Firstly I should say that I haven't read any Tintin in a long time. That might surprise you, but there's a reason for it. When I started The Rainbow Orchid I wanted it to be a British comic but in the mould of European classics such as Tintin, Blake and Mortimer, Freddy Lombard, Yoko Tsuno and their ilk. But being so heavily influenced from the start I wanted to find my own feet with the style and story, so I pretty much cut myself off from reading Tintin (the best-known of the influences) over the next few years. I perhaps sneaked in one or two reads in something like eight years.
In that time I was given a hugely generous 40th birthday present from Egmont - the UK publisher of Tintin (and The Rainbow Orchid) - in the form of a complete set of Tintin in hardback. In the US the Tintin books have been published since the 1970s by Little, Brown, and recently they released a series of young reader editions, sporting newly designed covers and - the best bit - fascinating bonus material at the back of each book.
The new covers are the first thing you'll notice about the books, each one enlarging an extract from one of the story's panels on a flat colour background. There have been mumblings from some Tintin fans that the original albums shouldn't be messed with, but I have to say I think, for an offshoot edition, they're good; deliciously designed and rather attractive. The next thing you'll notice is the size - these are digest books measuring roughly six by nine inches but they're mostly perfectly readable (a few of the illustrated documents and longer balloons can be a bit of a struggle for older eyes) and they double up as an ideal and portable travelling edition.
Before you reach the start of the story you'll find seven pages, each devoted to a key character from the album with a little introduction to them and the part they play in the adventure ahead. So, in Cigars of the Pharaoh we get Tintin and Snowy, Sophocles Sarcophagus ("Doctor Sarcophagus only has one thing on his mind throughout this adventure: Ancient Egyptian pharaohs!"), Rastapopoulos, Thomson and Thompson ("The world's silliest police detectives make their first appearance in this Tintin story. Right from the start their investigations are in a hopeless muddle!"), Sheik Patrash Pasha, The Fakir, and The Maharaja of Gaipajama ("The dignified Maharaja of Gaipajama welcomes Tintin into his palace, and the heroic reporter returns his kindness").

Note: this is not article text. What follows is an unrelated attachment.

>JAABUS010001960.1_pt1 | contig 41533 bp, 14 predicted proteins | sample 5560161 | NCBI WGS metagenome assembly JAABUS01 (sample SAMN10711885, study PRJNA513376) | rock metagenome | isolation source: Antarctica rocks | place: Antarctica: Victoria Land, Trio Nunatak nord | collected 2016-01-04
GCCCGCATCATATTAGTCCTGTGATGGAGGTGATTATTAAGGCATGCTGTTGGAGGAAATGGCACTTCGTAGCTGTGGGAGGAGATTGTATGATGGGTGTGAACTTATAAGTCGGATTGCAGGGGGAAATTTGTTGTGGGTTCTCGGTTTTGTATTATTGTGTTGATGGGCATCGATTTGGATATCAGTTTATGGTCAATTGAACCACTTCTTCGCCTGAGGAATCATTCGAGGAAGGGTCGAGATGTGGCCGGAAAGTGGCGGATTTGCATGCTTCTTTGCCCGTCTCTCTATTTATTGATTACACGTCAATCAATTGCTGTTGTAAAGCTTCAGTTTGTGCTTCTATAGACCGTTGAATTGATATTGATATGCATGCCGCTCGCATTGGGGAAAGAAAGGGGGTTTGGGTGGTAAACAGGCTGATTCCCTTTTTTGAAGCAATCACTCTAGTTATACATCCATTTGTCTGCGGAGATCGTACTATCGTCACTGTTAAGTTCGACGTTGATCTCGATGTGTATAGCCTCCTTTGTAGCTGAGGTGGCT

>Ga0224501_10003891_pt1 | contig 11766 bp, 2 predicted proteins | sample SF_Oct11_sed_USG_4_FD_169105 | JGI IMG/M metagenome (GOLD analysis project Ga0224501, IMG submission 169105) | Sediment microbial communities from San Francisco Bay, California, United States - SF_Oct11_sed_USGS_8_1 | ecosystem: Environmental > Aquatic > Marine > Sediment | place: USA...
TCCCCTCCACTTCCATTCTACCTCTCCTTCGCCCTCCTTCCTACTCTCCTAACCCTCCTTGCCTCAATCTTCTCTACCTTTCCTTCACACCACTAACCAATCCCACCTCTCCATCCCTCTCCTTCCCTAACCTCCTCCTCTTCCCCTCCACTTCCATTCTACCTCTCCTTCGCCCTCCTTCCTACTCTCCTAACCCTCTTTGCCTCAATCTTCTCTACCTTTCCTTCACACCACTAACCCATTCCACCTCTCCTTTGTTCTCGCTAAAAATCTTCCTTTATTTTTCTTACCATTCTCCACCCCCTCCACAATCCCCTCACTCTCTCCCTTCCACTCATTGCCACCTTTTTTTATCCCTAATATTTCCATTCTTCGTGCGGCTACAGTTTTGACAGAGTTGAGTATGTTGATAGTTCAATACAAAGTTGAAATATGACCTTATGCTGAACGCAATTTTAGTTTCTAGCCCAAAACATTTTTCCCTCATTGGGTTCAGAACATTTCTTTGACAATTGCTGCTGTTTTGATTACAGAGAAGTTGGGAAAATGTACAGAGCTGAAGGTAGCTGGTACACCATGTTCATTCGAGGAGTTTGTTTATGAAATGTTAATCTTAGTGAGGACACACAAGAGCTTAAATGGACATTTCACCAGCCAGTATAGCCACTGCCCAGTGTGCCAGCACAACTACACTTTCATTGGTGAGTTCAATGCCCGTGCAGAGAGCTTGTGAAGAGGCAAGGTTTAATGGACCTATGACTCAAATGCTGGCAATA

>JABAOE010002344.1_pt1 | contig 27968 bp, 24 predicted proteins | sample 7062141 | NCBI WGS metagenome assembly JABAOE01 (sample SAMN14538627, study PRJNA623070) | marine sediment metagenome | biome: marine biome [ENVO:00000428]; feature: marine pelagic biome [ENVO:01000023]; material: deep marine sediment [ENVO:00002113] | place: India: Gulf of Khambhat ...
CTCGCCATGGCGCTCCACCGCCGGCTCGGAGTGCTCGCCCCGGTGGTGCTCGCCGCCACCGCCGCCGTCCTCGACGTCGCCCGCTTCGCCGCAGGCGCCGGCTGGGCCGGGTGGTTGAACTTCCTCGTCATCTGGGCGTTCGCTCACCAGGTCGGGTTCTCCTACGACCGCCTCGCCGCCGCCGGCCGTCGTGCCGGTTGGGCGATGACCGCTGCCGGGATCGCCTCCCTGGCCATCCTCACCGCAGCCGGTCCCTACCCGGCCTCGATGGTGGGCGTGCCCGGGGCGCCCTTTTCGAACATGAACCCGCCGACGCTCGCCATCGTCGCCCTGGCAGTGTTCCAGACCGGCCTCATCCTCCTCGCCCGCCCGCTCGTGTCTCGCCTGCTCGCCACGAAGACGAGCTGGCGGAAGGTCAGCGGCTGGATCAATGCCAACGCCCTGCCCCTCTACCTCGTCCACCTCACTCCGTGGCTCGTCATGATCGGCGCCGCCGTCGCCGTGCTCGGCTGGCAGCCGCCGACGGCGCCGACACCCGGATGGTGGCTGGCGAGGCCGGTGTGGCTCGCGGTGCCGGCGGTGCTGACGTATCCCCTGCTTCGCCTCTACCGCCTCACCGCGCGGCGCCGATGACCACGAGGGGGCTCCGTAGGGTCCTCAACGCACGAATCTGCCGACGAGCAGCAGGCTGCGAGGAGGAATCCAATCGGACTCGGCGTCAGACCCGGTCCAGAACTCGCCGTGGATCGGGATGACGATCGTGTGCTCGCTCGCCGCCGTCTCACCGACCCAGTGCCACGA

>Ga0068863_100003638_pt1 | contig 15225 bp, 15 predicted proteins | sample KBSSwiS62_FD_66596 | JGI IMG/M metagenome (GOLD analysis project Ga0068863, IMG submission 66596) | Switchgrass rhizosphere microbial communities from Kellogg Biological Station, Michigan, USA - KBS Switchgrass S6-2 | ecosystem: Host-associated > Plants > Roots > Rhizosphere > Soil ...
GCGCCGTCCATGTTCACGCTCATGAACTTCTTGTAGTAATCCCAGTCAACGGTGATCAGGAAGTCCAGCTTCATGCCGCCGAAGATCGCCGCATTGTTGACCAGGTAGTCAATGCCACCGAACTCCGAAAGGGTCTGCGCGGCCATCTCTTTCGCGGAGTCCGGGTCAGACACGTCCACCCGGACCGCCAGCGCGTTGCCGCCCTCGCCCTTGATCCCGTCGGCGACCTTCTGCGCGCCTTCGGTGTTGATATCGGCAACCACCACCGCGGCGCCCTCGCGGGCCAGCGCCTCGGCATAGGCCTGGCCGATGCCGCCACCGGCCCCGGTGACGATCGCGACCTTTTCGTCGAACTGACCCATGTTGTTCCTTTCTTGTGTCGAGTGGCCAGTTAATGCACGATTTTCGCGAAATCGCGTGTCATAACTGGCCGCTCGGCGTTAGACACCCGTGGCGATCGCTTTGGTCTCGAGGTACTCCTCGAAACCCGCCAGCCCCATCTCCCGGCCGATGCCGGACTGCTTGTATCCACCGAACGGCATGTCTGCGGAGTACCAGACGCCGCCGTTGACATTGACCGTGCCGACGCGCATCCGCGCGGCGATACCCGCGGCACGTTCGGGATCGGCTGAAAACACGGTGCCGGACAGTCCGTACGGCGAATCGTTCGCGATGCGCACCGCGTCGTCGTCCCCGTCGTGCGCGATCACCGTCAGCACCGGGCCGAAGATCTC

The bulk of the book is, of course, made up of the most important bit, the Tintin adventure itself. I don't think I need to go into any more detail than to say that Hergé was a master of graphic storytelling, tight and exciting plots, wonderful characters, and sublime clear-line drawing ... do I? There's a very good reason the Tintin books are still selling in their hundreds of thousands to this day. There are currently ten titles in the Little, Brown young reader series; in order of publication: The Secret of the Unicorn, Red Rackham's Treasure, Cigars of the Pharaoh, The Blue Lotus, Tintin in America, The Broken Ear, The Black Island, King Ottokar's Sceptre (all 2011), The Crab with the Golden Claws, and The Shooting Star (2012). In the UK Egmont have so far published The Secret of the Unicorn and Red Rackham's Treasure in this format, with further titles to follow in 2013.
The most interesting unique feature of these young reader editions is the bonus material at the back of each book. Entitled 'The Real-Life Inspiration Behind Tintin's Adventures', this section provides twenty-two pages of behind-the-scenes notes, research, facts and figures relating to the story, and sketches and photos to help provide context. All this has been put together by Stuart Tett, working directly out of the Moulinsart vault with access to the entire Hergé archives, and he's done a terrific job. There's no doubt these are written with a junior audience in mind, but - even with my own well-stocked library of books about the making of Tintin - I found them fascinating and informative.
Let's take a look in more detail at one particular volume, one of my favourites, The Black Island ... First of all you get a Hergé timeline, from birth to death, placing the volume in the chronology. The main text kicks off with Hergé's connection and interest in England and then moves on to a bit about Tintin's role in the story as he takes on the guise of detective. Next we learn about the book's publication history and the vital part played by Bob De Moor in the final updated version, including some of the reference photos he took on location and a postcard he sent to the Hergé Studio from Dover. We then come to a section common to all the books, 'Explore and Discover', where particular scenes from the story are looked at in detail with the research that informed them and connected trivia: the model of trains used in different editions, Dr Müller's country house, Craig Dhui Castle, a bit of cryptozoology, the real-life Dr Müller, and aerobatics. We end off with six post-it notes of trivia - all interesting stuff. All of this is profusely illustrated with gorgeous Hergé art and related photographs.
These Little, Brown and Egmont young reader editions will be a nice addition to any Tintin collection, no matter the age of the reader, but for children in particular they will really help to give some idea of the work put into these comics, and a new dimension is added with the very well constructed and written supporting material from Stuart Tett. I highly recommend them!
If you'd like to know a little more about the work behind these new editions, there's an interesting interview with Stuart over at The Compulsive Reader. And, if you're on Facebook, do check out the Tintin Facebook page.